Women at greater heart disease risk from air pollution, study says
Doctors have warned dieters for decades to watch what they eat to stall the development of heart trouble, but a new study suggests air pollution may also contribute to heart disease.
A release from the American Heart Association said the results from the study show that car exhaust can hamper the body's production of high-density lipoprotein (HDL).
According to the Mayo Clinic’s website, HDL cholesterol is thought to filter more dangerous forms of cholesterol from the bloodstream.
The Multi-Ethnic Study of Atherosclerosis, funded by the National Heart, Lung and Blood Institute, the Environmental Protection Agency and others, focused on measuring HDL levels after exposure to air pollution.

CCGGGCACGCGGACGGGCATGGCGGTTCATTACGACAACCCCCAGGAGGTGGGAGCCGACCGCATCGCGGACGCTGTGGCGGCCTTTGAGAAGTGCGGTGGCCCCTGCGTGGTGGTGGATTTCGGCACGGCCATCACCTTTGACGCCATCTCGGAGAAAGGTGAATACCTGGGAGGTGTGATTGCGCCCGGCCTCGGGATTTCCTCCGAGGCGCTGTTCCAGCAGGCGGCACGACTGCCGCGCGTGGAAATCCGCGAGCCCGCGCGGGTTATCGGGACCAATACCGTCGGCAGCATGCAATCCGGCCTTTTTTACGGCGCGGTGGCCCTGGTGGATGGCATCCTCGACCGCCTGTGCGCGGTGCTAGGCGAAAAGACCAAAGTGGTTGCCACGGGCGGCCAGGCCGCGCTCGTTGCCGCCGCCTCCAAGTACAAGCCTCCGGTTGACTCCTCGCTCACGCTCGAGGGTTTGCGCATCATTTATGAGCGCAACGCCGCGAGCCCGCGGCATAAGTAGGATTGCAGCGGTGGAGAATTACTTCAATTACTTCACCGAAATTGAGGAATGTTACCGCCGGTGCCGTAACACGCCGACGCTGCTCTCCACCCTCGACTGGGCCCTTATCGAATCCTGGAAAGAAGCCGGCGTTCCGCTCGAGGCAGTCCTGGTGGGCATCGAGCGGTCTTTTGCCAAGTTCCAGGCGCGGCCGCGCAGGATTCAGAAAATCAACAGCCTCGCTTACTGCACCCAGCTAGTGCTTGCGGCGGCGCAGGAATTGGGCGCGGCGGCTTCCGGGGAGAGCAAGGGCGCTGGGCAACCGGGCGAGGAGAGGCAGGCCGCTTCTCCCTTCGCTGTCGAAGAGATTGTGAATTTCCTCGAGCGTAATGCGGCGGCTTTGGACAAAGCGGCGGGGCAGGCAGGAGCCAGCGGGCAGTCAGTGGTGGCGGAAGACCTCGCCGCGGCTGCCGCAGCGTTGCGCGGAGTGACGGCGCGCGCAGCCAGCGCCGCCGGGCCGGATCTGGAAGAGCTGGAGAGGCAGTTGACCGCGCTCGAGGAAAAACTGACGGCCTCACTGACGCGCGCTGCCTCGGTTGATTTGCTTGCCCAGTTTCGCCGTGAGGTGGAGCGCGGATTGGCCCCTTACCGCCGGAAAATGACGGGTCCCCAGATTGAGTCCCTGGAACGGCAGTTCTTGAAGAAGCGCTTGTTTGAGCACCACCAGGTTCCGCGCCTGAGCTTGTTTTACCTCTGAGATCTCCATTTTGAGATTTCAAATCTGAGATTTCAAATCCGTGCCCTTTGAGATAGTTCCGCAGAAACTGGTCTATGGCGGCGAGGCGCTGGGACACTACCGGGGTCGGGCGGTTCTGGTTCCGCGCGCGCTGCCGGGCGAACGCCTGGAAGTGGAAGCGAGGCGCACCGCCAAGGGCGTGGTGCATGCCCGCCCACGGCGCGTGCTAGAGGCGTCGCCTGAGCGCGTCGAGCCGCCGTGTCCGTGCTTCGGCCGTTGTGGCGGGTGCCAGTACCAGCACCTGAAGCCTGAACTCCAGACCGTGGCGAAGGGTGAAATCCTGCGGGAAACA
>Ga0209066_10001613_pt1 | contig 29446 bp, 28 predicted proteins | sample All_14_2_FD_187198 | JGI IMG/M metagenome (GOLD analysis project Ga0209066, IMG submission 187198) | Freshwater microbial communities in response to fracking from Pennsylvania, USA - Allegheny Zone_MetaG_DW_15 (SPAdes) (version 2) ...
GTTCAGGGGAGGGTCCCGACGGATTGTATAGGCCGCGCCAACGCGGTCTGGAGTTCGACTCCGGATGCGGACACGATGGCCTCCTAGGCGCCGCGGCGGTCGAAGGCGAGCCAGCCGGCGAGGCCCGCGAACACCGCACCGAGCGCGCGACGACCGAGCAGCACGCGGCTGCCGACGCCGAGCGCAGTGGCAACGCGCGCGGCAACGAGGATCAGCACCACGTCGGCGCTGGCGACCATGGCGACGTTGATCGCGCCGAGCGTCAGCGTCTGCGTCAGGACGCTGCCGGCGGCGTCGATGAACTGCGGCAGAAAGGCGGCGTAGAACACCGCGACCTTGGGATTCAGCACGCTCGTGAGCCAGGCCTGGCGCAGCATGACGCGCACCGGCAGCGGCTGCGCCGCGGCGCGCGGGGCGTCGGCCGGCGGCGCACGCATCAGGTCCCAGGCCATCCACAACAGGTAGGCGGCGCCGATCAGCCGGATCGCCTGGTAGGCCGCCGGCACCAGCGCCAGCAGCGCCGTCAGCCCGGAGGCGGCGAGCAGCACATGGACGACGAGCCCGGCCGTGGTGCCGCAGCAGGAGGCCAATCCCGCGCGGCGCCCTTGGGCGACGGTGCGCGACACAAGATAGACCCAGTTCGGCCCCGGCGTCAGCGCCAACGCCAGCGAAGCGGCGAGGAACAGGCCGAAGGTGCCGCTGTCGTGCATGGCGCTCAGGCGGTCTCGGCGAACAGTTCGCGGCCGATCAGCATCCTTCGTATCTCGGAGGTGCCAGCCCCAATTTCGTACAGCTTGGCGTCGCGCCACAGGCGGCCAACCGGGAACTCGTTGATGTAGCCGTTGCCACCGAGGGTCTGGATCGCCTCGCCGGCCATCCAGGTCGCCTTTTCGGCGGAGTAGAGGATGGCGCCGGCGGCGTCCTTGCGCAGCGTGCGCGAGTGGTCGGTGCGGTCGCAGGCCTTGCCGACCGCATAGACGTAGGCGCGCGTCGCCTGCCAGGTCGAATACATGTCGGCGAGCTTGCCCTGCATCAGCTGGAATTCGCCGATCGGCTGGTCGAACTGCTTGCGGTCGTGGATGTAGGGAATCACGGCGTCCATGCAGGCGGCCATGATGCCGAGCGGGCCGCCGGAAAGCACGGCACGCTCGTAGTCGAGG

During the yearlong investigation, the black carbon commonly found in highway-generated air pollution led to lower HDL readings in both men and women, but with greater impact found in women.
The study’s primary author, Griffith Bell of Seattle's University of Washington School of Public Health, said lower HDL levels can predispose people to developing heart disease later in life.
“Our study helps strengthen the biological plausibility of the link between traffic-related air pollution and cardiovascular disease,” Bell said in the release. “We're slowly beginning to understand some of the biology of how that link works.”
Bell cautioned that further study is necessary to firmly establish the link between airborne pollution and cholesterol because this study examined data at a single point in time.